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Topic:  Missing High School Open Gyms For AAU Basketball

Question from Marirutan:
What are the typical 'open gym' rules? If a player does not show up for the first two open gyms even though she played for an AAU team, does the head coach the right to say she will not play varsity in the fall? He did not allow her to start for the first two camp games.

She is a regular starter for jv. She will be a sophmore this year. Last year she did not get to play varisty because she missed conditioning. She earned the right to dress and play a few minutes. I understood this decision, but I lack to understand this most recent decision. Was the coach upset because she missed two open gyms and came down hard on her? Help me. I thought open gym was voluntary on the player's part. She has been attending camp since the beginning. This was an off season open gym. Is there a policy that approves what this coach did? Even the jv coach did not approve of his decsion. I need to know some facts because I am to meet with this coach next week. Thank you

Coaches & Parents, please share your thoughts...



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Answers and Comments

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Jeff Haefner says:
6/18/2009 at 11:14:56 AM

Open gym rules are different for each coach. The coach has a right to do what ever they think is right. A good coach will communicate their expectations ahead of time. But that doesn't always happen. Some coaches won't play kids that miss summer sessions or open gyms. Also, the coaches decision could be based other reasons.

Bottom line, this requires an open line discussion with the coach. Communication is the key. I think it's important for you to first seek to understand, then to be understood. (This is one of the 7 habits of highly successful people. http://www.stephencovey.com/7habits/7habits-habit5.php )

This is an important life lesson for your child and it just requires you and the coach to have a professional conversation. Nothing confrontational. Just understand each others situation and everything will be fine. Keep in mind, it's ok to set a good example for your daughter to learn how to handle this situation. But in the future, it might be in her best interests to learn how to do this on her own. It's an important life lesson that can be translated into business, relationships, school, and overall success.

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Jeremy Hartman says:
6/18/2009 at 1:48:59 PM

I agree, Jeff. Each coach has his/her own set of rules regarding off-season open gyms. I, for instance, do not REQUIRE my players to be there but I strongly encourage them to attend open gym and conditioning if they are in town. Open gym becomes a time in which I can meet the younger players that are coming up in the program and develop relationships with them. And to second what Jeff mentioned, communication is definitely the key. Communicate your thoughts in a respectful manner and the coach should be able to do the same.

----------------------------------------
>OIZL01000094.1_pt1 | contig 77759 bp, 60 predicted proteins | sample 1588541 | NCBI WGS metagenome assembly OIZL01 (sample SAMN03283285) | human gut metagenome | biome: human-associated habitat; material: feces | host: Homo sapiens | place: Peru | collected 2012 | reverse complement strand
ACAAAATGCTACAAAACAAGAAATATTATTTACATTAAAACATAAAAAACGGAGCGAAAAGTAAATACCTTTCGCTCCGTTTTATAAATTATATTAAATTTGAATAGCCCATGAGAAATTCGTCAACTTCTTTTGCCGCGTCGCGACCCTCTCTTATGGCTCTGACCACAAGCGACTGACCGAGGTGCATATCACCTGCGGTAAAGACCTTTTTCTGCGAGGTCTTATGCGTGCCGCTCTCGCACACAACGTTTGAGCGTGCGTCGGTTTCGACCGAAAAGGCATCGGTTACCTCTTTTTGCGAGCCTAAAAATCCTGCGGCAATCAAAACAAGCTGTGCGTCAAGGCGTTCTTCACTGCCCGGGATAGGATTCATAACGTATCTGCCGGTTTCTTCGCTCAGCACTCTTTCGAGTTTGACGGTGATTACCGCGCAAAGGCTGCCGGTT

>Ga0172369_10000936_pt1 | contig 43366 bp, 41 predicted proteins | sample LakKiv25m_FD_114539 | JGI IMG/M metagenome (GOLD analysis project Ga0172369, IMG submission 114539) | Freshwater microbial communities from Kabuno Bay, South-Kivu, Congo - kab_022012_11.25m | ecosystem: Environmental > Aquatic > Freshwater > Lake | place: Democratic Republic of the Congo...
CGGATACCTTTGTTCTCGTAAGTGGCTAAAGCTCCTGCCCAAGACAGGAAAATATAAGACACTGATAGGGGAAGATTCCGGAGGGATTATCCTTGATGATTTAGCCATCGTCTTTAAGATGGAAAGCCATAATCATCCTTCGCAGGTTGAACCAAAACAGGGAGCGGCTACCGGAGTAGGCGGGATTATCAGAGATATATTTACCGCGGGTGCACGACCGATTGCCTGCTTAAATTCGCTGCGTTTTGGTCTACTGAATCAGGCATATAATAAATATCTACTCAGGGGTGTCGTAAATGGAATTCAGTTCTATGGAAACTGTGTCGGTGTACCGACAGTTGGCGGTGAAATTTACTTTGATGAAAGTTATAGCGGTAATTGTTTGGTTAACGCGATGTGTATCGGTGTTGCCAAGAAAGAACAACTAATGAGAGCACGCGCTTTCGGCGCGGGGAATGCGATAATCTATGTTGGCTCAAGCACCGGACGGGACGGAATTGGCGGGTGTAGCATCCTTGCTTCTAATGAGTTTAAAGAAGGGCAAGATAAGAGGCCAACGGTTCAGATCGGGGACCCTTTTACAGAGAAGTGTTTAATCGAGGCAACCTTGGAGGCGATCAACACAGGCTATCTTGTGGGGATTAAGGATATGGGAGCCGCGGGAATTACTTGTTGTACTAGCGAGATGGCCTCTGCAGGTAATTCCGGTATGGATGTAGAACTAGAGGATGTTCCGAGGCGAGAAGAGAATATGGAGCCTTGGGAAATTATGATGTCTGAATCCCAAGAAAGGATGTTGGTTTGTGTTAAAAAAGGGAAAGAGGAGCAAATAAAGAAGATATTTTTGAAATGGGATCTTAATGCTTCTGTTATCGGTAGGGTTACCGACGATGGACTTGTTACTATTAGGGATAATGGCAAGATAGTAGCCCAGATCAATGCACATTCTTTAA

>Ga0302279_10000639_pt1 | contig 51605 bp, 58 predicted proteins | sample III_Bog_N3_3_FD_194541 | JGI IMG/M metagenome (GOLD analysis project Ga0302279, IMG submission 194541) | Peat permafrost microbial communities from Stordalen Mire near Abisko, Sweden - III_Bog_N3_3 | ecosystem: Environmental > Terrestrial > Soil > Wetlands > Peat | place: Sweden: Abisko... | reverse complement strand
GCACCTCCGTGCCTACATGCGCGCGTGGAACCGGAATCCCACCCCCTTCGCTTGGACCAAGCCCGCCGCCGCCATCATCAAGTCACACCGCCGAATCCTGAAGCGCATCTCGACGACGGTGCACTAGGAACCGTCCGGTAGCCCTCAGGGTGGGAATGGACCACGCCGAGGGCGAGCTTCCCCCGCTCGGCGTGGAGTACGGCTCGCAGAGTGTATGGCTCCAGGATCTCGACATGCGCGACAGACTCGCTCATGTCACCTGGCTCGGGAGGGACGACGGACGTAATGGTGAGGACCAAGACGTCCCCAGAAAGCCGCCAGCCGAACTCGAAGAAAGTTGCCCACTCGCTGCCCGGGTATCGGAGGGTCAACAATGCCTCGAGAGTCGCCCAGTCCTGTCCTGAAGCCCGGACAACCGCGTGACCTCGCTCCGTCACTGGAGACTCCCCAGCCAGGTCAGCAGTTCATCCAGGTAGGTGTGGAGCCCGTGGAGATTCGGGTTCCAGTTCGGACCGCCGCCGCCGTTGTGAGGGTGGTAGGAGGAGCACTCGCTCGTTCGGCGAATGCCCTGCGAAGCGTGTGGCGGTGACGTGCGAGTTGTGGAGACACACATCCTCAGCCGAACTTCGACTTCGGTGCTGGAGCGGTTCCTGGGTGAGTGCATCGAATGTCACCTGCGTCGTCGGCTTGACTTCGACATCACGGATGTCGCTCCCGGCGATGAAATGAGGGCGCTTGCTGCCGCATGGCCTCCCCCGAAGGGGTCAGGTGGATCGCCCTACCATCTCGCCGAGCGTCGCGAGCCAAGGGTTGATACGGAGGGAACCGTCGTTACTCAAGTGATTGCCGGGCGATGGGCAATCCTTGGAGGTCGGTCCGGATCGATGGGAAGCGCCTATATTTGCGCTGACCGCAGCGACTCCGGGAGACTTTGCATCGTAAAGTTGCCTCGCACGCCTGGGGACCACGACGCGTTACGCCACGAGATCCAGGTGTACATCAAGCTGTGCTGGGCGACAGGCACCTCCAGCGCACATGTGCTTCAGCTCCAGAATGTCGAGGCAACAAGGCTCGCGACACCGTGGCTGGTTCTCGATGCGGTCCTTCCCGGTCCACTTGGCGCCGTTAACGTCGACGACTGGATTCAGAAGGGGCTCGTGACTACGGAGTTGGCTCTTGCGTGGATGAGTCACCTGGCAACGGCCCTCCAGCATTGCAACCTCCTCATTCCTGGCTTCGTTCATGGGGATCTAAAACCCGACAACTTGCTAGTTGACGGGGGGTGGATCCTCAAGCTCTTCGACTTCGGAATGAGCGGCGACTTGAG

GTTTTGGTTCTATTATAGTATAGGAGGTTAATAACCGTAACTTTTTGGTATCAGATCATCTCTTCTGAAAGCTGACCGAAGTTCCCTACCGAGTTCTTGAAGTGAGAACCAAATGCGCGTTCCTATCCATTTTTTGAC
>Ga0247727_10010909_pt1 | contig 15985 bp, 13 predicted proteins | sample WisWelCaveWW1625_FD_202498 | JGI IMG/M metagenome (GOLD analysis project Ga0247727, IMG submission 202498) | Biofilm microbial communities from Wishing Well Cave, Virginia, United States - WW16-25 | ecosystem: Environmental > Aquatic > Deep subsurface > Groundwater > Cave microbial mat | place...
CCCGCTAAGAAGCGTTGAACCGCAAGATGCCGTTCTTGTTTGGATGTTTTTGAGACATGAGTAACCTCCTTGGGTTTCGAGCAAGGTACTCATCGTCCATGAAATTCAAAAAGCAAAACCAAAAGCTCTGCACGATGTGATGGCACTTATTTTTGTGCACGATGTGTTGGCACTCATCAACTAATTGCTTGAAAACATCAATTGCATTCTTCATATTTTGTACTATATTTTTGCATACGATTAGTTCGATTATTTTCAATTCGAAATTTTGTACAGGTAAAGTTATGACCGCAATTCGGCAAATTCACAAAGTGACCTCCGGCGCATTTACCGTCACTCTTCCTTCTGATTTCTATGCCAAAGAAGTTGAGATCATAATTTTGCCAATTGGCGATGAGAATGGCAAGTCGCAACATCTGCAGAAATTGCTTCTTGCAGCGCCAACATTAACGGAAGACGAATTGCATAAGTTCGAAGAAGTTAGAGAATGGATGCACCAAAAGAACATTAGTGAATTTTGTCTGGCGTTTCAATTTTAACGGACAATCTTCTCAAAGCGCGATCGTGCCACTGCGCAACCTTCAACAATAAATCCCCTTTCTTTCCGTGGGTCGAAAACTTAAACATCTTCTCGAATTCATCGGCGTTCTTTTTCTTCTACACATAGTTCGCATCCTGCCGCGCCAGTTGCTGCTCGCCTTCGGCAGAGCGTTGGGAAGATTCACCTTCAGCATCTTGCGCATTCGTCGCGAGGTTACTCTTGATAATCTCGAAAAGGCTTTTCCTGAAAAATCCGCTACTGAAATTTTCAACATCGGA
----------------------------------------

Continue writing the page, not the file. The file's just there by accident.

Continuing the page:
I think with the way today's game is progressing it is becoming harder and harder to have a successful high school open gym. Many players are playing on AAU or club teams and travel trying to get exposure. Some work out with personal trainers or skill trainers. The key is, are the players making themselves better during the off-season or are they just being lazy and not working hard. Myself, personally, as long as I can see noticeable improvement in a player's game then it is not a requirement for them to be at open gym. And if the student population or the number of players that try out for the team is small then a coach could be shooting himself in the foot by holding lack of attendance against players.

Hope that helps.

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Brian says:
6/18/2009 at 5:51:21 PM

Wow. I'm not a real big fan of either open gym or AAU basketball. Like everyone else stated it depends on the guidelines the coach has established. This is the summer time and kids go on vacation, they work, they have other stuff that may interest them. I wouldn't hold non-attendance at open gyms against any player. They are like voluntary OTAs show up if you have the time and interest to come in and work. If not stay - away. But at some point their decision to stay away will come back to bite them either thru poor conditioning or the lack of skill development in the off season.

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Phillip D Gantt says:
6/18/2009 at 8:15:04 PM

I agree with Jeremy, players are not "required" to attend but "encouraged" to attend open gym sessions. Lack of attendance will show up when the season (hence try-outs) begin and the ones in attendance pass up the ones who missed. It will all come out in the wash.

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Larry Edwards says:
6/18/2009 at 10:45:07 PM

I believe as a coach grows older alot of his or her requirements will change. When I first started coaching I was a very demanding coach. Now after 44 years as a coach I have changed alot. Remember this players are just high school players ranging in age 14 - 18. Let them be a teenager, I encourage them to try to better their skills, but I do not demand that they attend every open gym, if they are playing AUU or if they are involved in other sports, good. If they are not involved, then they will be encouraged to come to the gym. You must form a positive relationship with your players.
Sometimes coaches ruin the GAME for the players by trying to controlling their life. Coaches sometimes are their own worst enemies. Try to remember they are high school players, not college or pro's.